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Oregon Trapping Ban Considered For Imperiled Marten

UPDATE (Jan. 4, 2 p.m. PT) — The Humboldt marten is in line to get new protections in Oregon.

State fish and wildlife officials signed a court settlement Wednesday that calls for new rule-making to ban trapping of this imperiled, mink-like mammal.

The Humboldt marten’s numbers have plummeted and it was thought to be extinct until it was rediscovered in the 1990s.

Pesticides, trapping, logging and the effects of climate change have all been blamed. Four isolated populations remain in coastal forests of Southern Oregon and Northern California.

Consideration of an Oregon trapping ban would be concluded by September. The process follows California's listing of the Humboldt marten as endangered last year.

In August the Oregon Fish and Wildlife Commission had ordered rules to curtail trapping Humboldt martens. But Cascadia Wild and the Center for Biological Diversity sued Oregon last month because the rules had not yet been adopted.

“It's a shame that it takes a court case for Oregon’s fish and wildlife agency to take any action that benefits imperiled wildlife, even actions supported by the Fish and Wildlife Commission,” said Nick Cady, legal director at Cascadia Wildlands.

Reached late in the day Thursday, Michelle Dennehy, a spokeswoman for the Oregon Department of Fish and Wildlife, said she was not able to comment on the settlement, pending consultation with the department’s lawyers at the state Department of Justice.

In written comments to OPB on Friday, ODFW spokesman Derek Broman said this rule-making process agreed to in the settlement agreement would be a process examining the request for a trapping ban, which “may consist of no trap ban at all.”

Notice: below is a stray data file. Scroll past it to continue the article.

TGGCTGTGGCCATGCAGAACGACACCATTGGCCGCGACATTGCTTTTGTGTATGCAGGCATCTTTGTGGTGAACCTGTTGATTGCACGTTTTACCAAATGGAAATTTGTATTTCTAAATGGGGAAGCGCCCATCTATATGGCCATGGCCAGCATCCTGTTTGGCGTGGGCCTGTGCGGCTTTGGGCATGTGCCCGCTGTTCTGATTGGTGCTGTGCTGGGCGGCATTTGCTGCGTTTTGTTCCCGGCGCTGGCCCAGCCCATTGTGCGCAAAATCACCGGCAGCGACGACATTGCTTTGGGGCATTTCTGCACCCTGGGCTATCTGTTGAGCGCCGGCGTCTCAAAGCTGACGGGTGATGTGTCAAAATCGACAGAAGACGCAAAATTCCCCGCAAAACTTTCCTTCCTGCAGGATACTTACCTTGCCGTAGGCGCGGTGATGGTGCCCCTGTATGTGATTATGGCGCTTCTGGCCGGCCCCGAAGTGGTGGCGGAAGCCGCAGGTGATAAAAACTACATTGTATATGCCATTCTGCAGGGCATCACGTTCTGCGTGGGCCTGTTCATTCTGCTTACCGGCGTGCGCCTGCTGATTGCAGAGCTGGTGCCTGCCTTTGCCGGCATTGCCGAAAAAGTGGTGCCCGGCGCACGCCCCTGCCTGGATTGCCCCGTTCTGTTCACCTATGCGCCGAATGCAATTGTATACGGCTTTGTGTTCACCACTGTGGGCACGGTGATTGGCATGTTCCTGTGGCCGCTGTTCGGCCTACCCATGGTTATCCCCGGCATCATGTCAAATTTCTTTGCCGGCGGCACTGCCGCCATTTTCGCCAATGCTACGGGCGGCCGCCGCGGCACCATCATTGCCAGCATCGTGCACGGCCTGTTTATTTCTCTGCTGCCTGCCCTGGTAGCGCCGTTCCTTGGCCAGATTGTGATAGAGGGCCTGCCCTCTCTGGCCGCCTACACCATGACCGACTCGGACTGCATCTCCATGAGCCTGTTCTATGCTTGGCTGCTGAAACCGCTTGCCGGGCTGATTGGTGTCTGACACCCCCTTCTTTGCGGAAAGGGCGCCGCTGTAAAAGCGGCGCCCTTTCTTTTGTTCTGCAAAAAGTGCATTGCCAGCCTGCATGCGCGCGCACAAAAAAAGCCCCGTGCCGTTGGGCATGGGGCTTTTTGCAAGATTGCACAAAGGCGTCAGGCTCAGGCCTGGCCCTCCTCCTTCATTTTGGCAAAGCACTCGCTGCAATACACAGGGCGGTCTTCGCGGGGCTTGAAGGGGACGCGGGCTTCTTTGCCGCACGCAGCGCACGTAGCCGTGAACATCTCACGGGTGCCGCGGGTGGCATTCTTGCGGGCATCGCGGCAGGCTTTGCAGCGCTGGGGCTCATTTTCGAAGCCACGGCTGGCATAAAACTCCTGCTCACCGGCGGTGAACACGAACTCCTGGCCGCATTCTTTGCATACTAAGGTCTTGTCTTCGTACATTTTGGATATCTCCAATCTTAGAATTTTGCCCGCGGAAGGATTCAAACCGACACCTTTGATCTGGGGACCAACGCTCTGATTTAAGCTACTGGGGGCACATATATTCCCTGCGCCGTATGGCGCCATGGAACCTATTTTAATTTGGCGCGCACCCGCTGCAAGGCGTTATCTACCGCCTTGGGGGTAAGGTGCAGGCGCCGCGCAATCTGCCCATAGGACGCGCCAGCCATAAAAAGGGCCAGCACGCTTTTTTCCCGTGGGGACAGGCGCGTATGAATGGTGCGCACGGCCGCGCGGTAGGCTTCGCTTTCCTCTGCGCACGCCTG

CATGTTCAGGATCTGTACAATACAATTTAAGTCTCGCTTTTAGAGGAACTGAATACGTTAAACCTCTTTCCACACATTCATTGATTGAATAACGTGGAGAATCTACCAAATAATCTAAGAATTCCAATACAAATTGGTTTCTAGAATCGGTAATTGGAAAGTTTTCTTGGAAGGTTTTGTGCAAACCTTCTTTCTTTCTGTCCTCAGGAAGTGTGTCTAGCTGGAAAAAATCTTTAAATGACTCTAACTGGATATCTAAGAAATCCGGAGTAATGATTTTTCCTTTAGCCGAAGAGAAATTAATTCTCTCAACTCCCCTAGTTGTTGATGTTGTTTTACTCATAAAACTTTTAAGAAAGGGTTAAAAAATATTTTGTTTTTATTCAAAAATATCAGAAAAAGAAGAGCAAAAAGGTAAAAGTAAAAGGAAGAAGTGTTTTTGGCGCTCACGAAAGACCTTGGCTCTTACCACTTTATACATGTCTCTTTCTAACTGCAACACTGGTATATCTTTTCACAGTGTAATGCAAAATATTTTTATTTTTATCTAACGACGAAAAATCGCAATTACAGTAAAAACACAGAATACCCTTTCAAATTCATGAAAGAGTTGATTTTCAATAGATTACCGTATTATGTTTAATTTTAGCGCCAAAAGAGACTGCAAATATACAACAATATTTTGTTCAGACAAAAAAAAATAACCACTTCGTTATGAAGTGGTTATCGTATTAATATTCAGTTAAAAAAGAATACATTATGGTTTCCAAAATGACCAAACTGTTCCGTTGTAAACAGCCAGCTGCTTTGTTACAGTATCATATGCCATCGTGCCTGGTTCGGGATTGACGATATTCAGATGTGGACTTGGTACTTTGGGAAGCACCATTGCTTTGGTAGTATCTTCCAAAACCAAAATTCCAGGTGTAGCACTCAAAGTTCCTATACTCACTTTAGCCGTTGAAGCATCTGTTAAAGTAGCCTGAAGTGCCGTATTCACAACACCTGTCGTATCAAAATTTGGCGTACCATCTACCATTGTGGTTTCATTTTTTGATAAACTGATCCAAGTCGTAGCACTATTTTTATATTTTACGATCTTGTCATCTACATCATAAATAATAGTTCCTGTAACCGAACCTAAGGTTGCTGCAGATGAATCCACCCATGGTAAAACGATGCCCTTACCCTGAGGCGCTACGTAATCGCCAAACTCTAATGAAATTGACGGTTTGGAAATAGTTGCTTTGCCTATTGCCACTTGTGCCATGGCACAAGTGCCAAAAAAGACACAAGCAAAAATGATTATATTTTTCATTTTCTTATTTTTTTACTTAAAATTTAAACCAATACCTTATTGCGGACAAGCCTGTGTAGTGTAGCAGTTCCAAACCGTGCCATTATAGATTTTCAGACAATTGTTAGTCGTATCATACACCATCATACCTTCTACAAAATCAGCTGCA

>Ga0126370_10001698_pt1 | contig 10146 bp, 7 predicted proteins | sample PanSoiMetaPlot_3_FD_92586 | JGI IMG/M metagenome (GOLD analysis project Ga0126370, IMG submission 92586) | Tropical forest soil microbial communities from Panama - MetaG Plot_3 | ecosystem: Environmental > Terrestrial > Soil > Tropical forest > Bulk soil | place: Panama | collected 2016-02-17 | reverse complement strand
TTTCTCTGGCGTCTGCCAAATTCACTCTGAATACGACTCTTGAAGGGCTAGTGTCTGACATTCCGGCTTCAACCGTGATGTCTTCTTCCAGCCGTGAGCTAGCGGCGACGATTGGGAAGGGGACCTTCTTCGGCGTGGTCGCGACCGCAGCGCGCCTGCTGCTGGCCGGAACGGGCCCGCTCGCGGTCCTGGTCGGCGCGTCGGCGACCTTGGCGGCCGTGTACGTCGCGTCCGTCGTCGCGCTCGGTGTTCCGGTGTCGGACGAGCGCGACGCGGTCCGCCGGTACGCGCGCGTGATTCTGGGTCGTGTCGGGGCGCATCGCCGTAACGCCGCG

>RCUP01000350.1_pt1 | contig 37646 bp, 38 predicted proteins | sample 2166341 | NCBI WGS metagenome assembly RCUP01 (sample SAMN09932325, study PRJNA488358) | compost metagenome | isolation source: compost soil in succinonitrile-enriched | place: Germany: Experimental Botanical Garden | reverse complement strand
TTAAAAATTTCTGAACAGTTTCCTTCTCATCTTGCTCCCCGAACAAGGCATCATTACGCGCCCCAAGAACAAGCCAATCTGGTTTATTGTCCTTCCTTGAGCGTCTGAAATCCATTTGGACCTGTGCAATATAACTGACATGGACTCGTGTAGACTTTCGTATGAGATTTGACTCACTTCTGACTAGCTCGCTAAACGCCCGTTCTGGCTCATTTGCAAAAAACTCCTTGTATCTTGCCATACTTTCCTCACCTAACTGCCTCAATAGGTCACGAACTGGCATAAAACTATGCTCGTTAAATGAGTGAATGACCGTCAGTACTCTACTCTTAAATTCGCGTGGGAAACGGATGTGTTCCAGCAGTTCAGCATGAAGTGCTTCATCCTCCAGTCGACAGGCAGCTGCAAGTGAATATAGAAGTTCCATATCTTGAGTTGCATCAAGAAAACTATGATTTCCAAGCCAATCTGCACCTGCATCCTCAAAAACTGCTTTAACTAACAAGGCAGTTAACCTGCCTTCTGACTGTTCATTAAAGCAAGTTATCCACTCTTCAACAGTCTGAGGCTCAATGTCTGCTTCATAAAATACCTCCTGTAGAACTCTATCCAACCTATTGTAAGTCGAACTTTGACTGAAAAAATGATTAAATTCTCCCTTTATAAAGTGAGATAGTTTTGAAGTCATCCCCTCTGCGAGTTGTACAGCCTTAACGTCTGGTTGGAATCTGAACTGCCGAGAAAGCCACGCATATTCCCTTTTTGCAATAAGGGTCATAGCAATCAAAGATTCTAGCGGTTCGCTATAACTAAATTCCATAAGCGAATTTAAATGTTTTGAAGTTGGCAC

Conservation groups also have taken legal action at the federal level to increase protections for the Humboldt marten. They sued the U.S. Fish and Wildlife Service in 2015 for protections under the Endangered Species Act. The service initially denied the listing, but a judge last year ordered it to reconsider that decision.

The U.S. Fish and Wildlife Service subsequently proposed Humboldt martens for protection under the federal Endangered Species Act in October.

Editor's note: An earlier version of this story mischaracterized action taken by the state of California in 2018 to protect the Humboldt marten. It listed the animal as endangered. An earlier version of the story quoted a source who inaccurately described a recent legal action as a court order. The source amended his comment to describe the action as a “court case.”

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<p>New research concludes that trapping just a few Humboldt martens for their fur would put the species at risk of extinction.</p>

Mark Linnell


New research concludes that trapping just a few Humboldt martens for their fur would put the species at risk of extinction.